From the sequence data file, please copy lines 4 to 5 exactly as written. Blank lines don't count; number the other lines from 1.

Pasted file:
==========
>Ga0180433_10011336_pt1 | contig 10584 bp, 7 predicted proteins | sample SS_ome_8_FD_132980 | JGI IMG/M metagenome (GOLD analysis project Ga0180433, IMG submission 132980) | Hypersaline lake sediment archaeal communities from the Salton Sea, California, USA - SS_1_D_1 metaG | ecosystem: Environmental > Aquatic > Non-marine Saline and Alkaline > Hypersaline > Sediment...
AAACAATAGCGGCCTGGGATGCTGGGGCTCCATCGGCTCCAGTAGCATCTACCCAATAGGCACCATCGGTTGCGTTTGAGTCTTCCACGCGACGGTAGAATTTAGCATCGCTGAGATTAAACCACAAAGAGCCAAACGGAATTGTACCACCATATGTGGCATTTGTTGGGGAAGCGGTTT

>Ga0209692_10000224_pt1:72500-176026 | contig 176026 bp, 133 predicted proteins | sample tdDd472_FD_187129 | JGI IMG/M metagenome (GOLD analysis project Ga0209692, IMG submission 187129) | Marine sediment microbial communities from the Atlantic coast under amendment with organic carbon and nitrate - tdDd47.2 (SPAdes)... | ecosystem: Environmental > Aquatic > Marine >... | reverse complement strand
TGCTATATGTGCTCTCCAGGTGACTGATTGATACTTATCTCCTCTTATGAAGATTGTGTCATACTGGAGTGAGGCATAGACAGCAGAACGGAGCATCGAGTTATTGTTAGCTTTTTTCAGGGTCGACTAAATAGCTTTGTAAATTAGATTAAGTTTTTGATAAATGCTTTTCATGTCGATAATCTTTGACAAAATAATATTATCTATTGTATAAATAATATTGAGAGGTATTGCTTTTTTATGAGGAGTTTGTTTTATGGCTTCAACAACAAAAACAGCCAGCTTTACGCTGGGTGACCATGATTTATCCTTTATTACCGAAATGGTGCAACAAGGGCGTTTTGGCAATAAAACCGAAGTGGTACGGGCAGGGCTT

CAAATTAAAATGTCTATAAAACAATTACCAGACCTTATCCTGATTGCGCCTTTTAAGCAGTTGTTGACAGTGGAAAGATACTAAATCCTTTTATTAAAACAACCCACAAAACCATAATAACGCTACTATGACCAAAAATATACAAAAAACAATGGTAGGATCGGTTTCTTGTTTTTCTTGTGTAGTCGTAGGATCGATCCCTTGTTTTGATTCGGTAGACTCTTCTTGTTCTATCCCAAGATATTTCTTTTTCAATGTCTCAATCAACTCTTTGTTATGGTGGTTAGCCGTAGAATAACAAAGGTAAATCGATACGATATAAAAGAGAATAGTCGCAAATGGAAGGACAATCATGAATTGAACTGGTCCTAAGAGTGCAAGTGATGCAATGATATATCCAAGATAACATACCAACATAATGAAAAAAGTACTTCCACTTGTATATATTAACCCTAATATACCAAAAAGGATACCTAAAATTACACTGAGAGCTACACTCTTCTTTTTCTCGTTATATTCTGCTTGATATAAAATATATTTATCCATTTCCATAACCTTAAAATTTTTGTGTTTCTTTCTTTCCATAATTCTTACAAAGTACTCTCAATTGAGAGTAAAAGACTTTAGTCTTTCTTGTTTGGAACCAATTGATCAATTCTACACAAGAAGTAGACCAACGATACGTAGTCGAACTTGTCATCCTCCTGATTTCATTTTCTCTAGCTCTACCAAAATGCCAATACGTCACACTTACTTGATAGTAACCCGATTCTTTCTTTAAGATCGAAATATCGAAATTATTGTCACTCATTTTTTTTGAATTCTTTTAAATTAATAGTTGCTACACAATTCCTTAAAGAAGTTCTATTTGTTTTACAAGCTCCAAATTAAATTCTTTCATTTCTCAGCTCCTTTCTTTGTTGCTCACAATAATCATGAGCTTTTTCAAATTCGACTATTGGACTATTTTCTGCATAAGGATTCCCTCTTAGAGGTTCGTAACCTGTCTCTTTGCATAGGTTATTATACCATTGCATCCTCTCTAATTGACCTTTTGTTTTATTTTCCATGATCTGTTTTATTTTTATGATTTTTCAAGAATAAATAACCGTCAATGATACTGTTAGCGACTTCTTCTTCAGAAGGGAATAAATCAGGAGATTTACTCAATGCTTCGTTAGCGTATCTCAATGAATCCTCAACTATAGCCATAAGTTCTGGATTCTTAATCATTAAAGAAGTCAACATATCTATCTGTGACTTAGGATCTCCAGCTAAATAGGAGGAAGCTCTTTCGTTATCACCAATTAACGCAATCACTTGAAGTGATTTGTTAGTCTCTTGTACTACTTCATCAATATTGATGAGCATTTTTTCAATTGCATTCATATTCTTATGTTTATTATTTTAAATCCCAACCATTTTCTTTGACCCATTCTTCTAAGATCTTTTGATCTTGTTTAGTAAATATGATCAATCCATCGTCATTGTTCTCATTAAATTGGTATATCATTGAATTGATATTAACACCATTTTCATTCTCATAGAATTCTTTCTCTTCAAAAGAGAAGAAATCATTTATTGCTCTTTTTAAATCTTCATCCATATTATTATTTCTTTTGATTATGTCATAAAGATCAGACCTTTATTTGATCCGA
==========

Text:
TGCTATATGTGCTCTCCAGGTGACTGATTGATACTTATCTCCTCTTATGAAGATTGTGTCATACTGGAGTGAGGCATAGACAGCAGAACGGAGCATCGAGTTATTGTTAGCTTTTTTCAGGGTCGACTAAATAGCTTTGTAAATTAGATTAAGTTTTTGATAAATGCTTTTCATGTCGATAATCTTTGACAAAATAATATTATCTATTGTATAAATAATATTGAGAGGTATTGCTTTTTTATGAGGAGTTTGTTTTATGGCTTCAACAACAAAAACAGCCAGCTTTACGCTGGGTGACCATGATTTATCCTTTATTACCGAAATGGTGCAACAAGGGCGTTTTGGCAATAAAACCGAAGTGGTACGGGCAGGGCTT

CAAATTAAAATGTCTATAAAACAATTACCAGACCTTATCCTGATTGCGCCTTTTAAGCAGTTGTTGACAGTGGAAAGATACTAAATCCTTTTATTAAAACAACCCACAAAACCATAATAACGCTACTATGACCAAAAATATACAAAAAACAATGGTAGGATCGGTTTCTTGTTTTTCTTGTGTAGTCGTAGGATCGATCCCTTGTTTTGATTCGGTAGACTCTTCTTGTTCTATCCCAAGATATTTCTTTTTCAATGTCTCAATCAACTCTTTGTTATGGTGGTTAGCCGTAGAATAACAAAGGTAAATCGATACGATATAAAAGAGAATAGTCGCAAATGGAAGGACAATCATGAATTGAACTGGTCCTAAGAGTGCAAGTGATGCAATGATATATCCAAGATAACATACCAACATAATGAAAAAAGTACTTCCACTTGTATATATTAACCCTAATATACCAAAAAGGATACCTAAAATTACACTGAGAGCTACACTCTTCTTTTTCTCGTTATATTCTGCTTGATATAAAATATATTTATCCATTTCCATAACCTTAAAATTTTTGTGTTTCTTTCTTTCCATAATTCTTACAAAGTACTCTCAATTGAGAGTAAAAGACTTTAGTCTTTCTTGTTTGGAACCAATTGATCAATTCTACACAAGAAGTAGACCAACGATACGTAGTCGAACTTGTCATCCTCCTGATTTCATTTTCTCTAGCTCTACCAAAATGCCAATACGTCACACTTACTTGATAGTAACCCGATTCTTTCTTTAAGATCGAAATATCGAAATTATTGTCACTCATTTTTTTTGAATTCTTTTAAATTAATAGTTGCTACACAATTCCTTAAAGAAGTTCTATTTGTTTTACAAGCTCCAAATTAAATTCTTTCATTTCTCAGCTCCTTTCTTTGTTGCTCACAATAATCATGAGCTTTTTCAAATTCGACTATTGGACTATTTTCTGCATAAGGATTCCCTCTTAGAGGTTCGTAACCTGTCTCTTTGCATAGGTTATTATACCATTGCATCCTCTCTAATTGACCTTTTGTTTTATTTTCCATGATCTGTTTTATTTTTATGATTTTTCAAGAATAAATAACCGTCAATGATACTGTTAGCGACTTCTTCTTCAGAAGGGAATAAATCAGGAGATTTACTCAATGCTTCGTTAGCGTATCTCAATGAATCCTCAACTATAGCCATAAGTTCTGGATTCTTAATCATTAAAGAAGTCAACATATCTATCTGTGACTTAGGATCTCCAGCTAAATAGGAGGAAGCTCTTTCGTTATCACCAATTAACGCAATCACTTGAAGTGATTTGTTAGTCTCTTGTACTACTTCATCAATATTGATGAGCATTTTTTCAATTGCATTCATATTCTTATGTTTATTATTTTAAATCCCAACCATTTTCTTTGACCCATTCTTCTAAGATCTTTTGATCTTGTTTAGTAAATATGATCAATCCATCGTCATTGTTCTCATTAAATTGGTATATCATTGAATTGATATTAACACCATTTTCATTCTCATAGAATTCTTTCTCTTCAAAAGAGAAGAAATCATTTATTGCTCTTTTTAAATCTTCATCCATATTATTATTTCTTTTGATTATGTCATAAAGATCAGACCTTTATTTGATCCGA